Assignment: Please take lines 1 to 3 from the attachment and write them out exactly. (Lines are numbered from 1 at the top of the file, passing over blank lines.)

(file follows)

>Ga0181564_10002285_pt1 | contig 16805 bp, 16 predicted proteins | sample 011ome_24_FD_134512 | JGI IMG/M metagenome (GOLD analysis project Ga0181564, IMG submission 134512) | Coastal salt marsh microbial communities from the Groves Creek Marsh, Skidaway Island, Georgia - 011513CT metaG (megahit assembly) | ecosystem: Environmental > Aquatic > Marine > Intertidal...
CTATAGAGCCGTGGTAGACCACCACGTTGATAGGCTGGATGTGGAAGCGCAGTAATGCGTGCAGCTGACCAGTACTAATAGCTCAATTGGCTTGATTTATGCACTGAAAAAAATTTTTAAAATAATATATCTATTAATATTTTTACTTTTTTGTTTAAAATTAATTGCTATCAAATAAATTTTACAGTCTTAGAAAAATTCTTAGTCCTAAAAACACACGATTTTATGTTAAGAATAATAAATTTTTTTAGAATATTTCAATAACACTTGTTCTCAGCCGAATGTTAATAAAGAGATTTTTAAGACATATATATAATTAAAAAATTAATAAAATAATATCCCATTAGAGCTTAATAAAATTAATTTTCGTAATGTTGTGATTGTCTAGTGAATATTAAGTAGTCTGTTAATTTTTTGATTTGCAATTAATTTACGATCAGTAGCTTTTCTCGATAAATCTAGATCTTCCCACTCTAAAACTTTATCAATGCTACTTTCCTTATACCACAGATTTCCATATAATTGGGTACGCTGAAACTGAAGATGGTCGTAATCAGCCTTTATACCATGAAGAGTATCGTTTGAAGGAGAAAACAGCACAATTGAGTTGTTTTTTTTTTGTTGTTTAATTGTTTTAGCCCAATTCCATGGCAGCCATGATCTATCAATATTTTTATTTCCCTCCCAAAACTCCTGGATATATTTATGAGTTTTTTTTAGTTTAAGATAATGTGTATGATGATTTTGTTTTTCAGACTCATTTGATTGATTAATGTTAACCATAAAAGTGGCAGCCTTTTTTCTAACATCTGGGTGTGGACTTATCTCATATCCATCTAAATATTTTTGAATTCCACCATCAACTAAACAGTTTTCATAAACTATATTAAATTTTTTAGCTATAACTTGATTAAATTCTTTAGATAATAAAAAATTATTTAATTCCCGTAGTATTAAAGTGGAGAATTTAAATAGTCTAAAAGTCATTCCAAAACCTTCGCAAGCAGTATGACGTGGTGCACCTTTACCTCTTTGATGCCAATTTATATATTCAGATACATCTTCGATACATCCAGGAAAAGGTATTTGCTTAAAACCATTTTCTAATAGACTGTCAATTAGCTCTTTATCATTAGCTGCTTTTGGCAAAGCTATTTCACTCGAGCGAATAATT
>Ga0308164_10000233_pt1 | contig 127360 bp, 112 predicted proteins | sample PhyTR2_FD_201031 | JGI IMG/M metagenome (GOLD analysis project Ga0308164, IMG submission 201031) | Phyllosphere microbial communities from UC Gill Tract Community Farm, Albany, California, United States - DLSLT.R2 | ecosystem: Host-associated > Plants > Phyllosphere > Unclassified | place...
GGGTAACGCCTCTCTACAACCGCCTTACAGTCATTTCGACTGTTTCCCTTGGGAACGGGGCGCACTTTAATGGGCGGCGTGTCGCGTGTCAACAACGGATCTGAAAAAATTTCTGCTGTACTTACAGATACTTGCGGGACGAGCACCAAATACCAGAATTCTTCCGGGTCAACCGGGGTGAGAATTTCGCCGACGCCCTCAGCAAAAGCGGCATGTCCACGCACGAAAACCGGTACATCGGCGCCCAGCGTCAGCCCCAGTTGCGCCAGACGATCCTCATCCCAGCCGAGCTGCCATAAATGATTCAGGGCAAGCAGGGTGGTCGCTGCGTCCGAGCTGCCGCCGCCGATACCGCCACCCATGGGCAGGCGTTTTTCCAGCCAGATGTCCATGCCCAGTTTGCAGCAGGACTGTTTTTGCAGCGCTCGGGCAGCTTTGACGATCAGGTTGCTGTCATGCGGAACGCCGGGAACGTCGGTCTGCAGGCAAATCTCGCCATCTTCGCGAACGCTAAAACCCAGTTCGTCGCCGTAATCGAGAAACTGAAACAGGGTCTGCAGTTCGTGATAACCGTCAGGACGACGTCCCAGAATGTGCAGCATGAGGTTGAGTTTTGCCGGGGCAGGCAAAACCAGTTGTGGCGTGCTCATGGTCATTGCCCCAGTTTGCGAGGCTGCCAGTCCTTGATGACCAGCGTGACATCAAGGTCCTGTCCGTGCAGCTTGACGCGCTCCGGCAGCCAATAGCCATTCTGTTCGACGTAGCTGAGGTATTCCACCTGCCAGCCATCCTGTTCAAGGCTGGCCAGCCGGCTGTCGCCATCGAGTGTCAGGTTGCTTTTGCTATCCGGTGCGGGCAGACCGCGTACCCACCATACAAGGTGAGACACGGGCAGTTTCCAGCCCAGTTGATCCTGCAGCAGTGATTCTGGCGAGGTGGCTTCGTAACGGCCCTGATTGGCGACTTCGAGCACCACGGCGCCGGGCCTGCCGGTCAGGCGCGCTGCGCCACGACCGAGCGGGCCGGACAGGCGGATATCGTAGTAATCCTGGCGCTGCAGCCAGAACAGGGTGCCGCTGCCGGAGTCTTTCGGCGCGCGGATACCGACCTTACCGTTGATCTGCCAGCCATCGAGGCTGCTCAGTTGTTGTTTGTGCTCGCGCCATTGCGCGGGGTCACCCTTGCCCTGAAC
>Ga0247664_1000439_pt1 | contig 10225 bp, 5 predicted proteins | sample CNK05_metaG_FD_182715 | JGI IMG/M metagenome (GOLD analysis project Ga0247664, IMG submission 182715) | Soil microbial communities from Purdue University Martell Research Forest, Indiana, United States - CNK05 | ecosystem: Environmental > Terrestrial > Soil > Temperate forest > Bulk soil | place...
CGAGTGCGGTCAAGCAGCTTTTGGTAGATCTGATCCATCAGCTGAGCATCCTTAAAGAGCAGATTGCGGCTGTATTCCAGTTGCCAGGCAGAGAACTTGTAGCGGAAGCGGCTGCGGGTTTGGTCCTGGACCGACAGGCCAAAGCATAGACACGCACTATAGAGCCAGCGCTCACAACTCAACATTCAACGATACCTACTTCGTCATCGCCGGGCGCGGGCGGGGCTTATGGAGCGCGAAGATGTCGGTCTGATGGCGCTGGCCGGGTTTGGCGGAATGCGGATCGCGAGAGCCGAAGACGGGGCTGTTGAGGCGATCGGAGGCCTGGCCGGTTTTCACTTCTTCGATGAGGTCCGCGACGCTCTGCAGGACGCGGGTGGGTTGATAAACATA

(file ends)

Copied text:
>Ga0181564_10002285_pt1 | contig 16805 bp, 16 predicted proteins | sample 011ome_24_FD_134512 | JGI IMG/M metagenome (GOLD analysis project Ga0181564, IMG submission 134512) | Coastal salt marsh microbial communities from the Groves Creek Marsh, Skidaway Island, Georgia - 011513CT metaG (megahit assembly) | ecosystem: Environmental > Aquatic > Marine > Intertidal...
CTATAGAGCCGTGGTAGACCACCACGTTGATAGGCTGGATGTGGAAGCGCAGTAATGCGTGCAGCTGACCAGTACTAATAGCTCAATTGGCTTGATTTATGCACTGAAAAAAATTTTTAAAATAATATATCTATTAATATTTTTACTTTTTTGTTTAAAATTAATTGCTATCAAATAAATTTTACAGTCTTAGAAAAATTCTTAGTCCTAAAAACACACGATTTTATGTTAAGAATAATAAATTTTTTTAGAATATTTCAATAACACTTGTTCTCAGCCGAATGTTAATAAAGAGATTTTTAAGACATATATATAATTAAAAAATTAATAAAATAATATCCCATTAGAGCTTAATAAAATTAATTTTCGTAATGTTGTGATTGTCTAGTGAATATTAAGTAGTCTGTTAATTTTTTGATTTGCAATTAATTTACGATCAGTAGCTTTTCTCGATAAATCTAGATCTTCCCACTCTAAAACTTTATCAATGCTACTTTCCTTATACCACAGATTTCCATATAATTGGGTACGCTGAAACTGAAGATGGTCGTAATCAGCCTTTATACCATGAAGAGTATCGTTTGAAGGAGAAAACAGCACAATTGAGTTGTTTTTTTTTTGTTGTTTAATTGTTTTAGCCCAATTCCATGGCAGCCATGATCTATCAATATTTTTATTTCCCTCCCAAAACTCCTGGATATATTTATGAGTTTTTTTTAGTTTAAGATAATGTGTATGATGATTTTGTTTTTCAGACTCATTTGATTGATTAATGTTAACCATAAAAGTGGCAGCCTTTTTTCTAACATCTGGGTGTGGACTTATCTCATATCCATCTAAATATTTTTGAATTCCACCATCAACTAAACAGTTTTCATAAACTATATTAAATTTTTTAGCTATAACTTGATTAAATTCTTTAGATAATAAAAAATTATTTAATTCCCGTAGTATTAAAGTGGAGAATTTAAATAGTCTAAAAGTCATTCCAAAACCTTCGCAAGCAGTATGACGTGGTGCACCTTTACCTCTTTGATGCCAATTTATATATTCAGATACATCTTCGATACATCCAGGAAAAGGTATTTGCTTAAAACCATTTTCTAATAGACTGTCAATTAGCTCTTTATCATTAGCTGCTTTTGGCAAAGCTATTTCACTCGAGCGAATAATT
>Ga0308164_10000233_pt1 | contig 127360 bp, 112 predicted proteins | sample PhyTR2_FD_201031 | JGI IMG/M metagenome (GOLD analysis project Ga0308164, IMG submission 201031) | Phyllosphere microbial communities from UC Gill Tract Community Farm, Albany, California, United States - DLSLT.R2 | ecosystem: Host-associated > Plants > Phyllosphere > Unclassified | place...